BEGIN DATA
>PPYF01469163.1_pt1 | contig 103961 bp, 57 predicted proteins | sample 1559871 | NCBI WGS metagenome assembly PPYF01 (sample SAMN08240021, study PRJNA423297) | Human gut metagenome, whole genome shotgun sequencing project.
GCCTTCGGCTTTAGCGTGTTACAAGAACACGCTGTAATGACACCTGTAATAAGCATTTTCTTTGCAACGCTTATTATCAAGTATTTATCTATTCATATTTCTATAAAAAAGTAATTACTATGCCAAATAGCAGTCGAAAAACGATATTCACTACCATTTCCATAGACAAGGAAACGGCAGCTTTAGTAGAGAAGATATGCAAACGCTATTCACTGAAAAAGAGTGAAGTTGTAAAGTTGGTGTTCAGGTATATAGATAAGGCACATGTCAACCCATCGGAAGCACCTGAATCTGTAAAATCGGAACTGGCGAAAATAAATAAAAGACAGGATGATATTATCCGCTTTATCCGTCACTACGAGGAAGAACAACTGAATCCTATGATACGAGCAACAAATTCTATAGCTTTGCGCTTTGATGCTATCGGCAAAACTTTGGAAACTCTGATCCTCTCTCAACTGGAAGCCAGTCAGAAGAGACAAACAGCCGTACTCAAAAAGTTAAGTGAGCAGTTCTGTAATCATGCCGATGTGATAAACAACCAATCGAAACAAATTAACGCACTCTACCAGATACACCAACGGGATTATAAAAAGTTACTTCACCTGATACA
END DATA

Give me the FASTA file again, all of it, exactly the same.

>PPYF01469163.1_pt1 | contig 103961 bp, 57 predicted proteins | sample 1559871 | NCBI WGS metagenome assembly PPYF01 (sample SAMN08240021, study PRJNA423297) | Human gut metagenome, whole genome shotgun sequencing project.
GCCTTCGGCTTTAGCGTGTTACAAGAACACGCTGTAATGACACCTGTAATAAGCATTTTCTTTGCAACGCTTATTATCAAGTATTTATCTATTCATATTTCTATAAAAAAGTAATTACTATGCCAAATAGCAGTCGAAAAACGATATTCACTACCATTTCCATAGACAAGGAAACGGCAGCTTTAGTAGAGAAGATATGCAAACGCTATTCACTGAAAAAGAGTGAAGTTGTAAAGTTGGTGTTCAGGTATATAGATAAGGCACATGTCAACCCATCGGAAGCACCTGAATCTGTAAAATCGGAACTGGCGAAAATAAATAAAAGACAGGATGATATTATCCGCTTTATCCGTCACTACGAGGAAGAACAACTGAATCCTATGATACGAGCAACAAATTCTATAGCTTTGCGCTTTGATGCTATCGGCAAAACTTTGGAAACTCTGATCCTCTCTCAACTGGAAGCCAGTCAGAAGAGACAAACAGCCGTACTCAAAAAGTTAAGTGAGCAGTTCTGTAATCATGCCGATGTGATAAACAACCAATCGAAACAAATTAACGCACTCTACCAGATACACCAACGGGATTATAAAAAGTTACTTCACCTGATACA